REUTERS - Former French President Jacques Chirac will go on trial next year to face criminal charges that he misused public funds, a court said on Friday, in a case which dates back to his tenure as mayor of Paris over 15 years ago.
The former head of state, who occupied the mayoral post between 1977 and 1995 before becoming president, is accused of paying salaries to 21 "phantom employees" from public coffers.
He will be the country's first former head of state to face criminal charges since the founding of the Fifth Republic over half a century ago. The case was brought against him and others in his mayoral cabinet in 2009 after the 12 months of legal immunity linked to his office expired.
Heavy with symbolism, the case represents a potential stain on a presidential office which has traditionally been above the fray of daily politics.
The legal saga has mesmerised France. In August, newspaper Le Monde published a "political fiction" series on the trial and its imagined outcome, which was later published in book form.
Originally planned for November, the trial has been pushed back to March-April 2011, the court said on Friday.
Chirac, 77, has said he will attend but he is not required to do so by law. Georges Kiejman, his lawyer and a minister under late president Francois Mitterand, told reporters on Friday he hoped the health of Mr Chirac would allow him to attend.
The predecessor of President Nicolas Sarkozy is not known to have any serious health concerns, but recent media reports have described him as "tired" and "depressed". He lives in Paris and works as the head of a foundation named after him.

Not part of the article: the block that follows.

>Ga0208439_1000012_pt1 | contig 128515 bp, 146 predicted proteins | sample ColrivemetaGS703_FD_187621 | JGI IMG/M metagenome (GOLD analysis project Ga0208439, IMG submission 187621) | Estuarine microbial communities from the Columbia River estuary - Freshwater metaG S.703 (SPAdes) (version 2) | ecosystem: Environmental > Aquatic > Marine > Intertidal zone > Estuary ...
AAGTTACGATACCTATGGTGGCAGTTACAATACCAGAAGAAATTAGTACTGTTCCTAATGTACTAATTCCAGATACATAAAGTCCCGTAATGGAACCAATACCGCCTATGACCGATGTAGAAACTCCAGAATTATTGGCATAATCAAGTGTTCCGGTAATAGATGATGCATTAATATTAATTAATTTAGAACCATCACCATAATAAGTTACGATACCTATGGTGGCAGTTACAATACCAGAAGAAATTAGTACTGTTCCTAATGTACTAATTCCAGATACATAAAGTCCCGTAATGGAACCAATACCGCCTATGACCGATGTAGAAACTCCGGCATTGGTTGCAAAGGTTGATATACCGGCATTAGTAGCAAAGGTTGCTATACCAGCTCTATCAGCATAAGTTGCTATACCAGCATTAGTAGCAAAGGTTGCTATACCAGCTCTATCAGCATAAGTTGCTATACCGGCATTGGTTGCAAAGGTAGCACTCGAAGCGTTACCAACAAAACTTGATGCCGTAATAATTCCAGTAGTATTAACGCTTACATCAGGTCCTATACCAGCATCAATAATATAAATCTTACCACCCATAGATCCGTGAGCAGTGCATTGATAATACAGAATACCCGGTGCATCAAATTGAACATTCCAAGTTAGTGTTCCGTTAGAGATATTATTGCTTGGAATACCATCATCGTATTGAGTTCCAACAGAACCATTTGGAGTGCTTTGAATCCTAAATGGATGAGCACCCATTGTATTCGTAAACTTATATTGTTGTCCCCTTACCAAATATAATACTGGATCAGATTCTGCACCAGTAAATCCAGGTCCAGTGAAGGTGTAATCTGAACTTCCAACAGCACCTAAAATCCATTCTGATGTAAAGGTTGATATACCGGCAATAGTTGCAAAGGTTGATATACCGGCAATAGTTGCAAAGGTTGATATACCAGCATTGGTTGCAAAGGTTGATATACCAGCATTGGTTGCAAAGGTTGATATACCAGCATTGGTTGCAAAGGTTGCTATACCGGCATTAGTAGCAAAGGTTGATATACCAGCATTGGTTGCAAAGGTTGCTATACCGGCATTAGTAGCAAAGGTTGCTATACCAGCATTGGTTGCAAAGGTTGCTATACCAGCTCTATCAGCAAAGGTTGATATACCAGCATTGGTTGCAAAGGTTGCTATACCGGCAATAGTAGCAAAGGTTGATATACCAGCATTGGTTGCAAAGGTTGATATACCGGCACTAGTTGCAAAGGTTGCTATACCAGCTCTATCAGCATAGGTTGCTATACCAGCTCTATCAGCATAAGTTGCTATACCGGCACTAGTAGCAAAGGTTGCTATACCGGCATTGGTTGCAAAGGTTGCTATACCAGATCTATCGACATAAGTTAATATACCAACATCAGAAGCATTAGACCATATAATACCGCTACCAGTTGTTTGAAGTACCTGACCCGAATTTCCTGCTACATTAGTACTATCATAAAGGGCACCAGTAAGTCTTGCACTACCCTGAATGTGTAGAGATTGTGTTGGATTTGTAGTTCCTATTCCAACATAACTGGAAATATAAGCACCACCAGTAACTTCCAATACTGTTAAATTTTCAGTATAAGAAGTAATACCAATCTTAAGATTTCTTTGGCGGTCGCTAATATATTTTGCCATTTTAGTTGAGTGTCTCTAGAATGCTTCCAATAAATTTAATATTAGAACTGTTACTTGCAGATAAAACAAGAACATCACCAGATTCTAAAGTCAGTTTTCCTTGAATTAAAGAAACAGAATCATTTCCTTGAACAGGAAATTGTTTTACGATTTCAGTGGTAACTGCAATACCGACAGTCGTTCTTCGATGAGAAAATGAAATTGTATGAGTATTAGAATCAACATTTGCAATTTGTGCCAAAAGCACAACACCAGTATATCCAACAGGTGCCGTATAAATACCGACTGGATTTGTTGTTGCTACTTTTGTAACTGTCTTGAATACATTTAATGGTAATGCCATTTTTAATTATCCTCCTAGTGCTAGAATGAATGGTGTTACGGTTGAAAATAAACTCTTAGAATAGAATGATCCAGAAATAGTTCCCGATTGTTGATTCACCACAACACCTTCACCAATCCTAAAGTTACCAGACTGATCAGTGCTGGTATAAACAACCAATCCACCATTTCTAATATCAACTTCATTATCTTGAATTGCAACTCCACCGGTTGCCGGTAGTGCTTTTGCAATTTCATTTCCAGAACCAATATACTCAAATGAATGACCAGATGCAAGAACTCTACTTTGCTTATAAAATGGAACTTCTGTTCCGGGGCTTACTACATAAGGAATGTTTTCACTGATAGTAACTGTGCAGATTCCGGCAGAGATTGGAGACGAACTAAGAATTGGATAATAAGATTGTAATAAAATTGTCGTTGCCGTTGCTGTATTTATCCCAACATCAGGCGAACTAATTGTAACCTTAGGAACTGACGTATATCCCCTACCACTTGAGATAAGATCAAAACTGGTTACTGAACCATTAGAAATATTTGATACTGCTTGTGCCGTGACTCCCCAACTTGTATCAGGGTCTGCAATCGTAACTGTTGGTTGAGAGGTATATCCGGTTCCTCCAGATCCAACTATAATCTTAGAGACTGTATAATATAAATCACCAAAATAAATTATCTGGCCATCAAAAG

If convicted, Chirac would face up to 10 years in prison, a 150,000-euro fine and a ten-year ban from public office. Yet the circumstances leading up to the trial have added confusion to its potential outcome.
But a lawyer representing a group of taxpayers has said they will take on the mantle of plaintiffs in the trial, though he has yet to provide any documents backing the claim.
In the French legal system, a defendant can be convicted even in the absence of a plaintiff or accusing party.
Further muddying the waters, the prosecutor in charge of leading the original investigation into the case has said that evidence was not sufficient to bring a conviction and that the former president should be exonerated completely.
It is only because a investigating magistrate has decided to pursue the case that it has been brought to trial.
Nine other defendants will face trial along with Chirac, including his former cabinet director, an ex-trade union leader and the grandson of Charles de Gaulle. The charges against them concern extra salaries for friends and partners.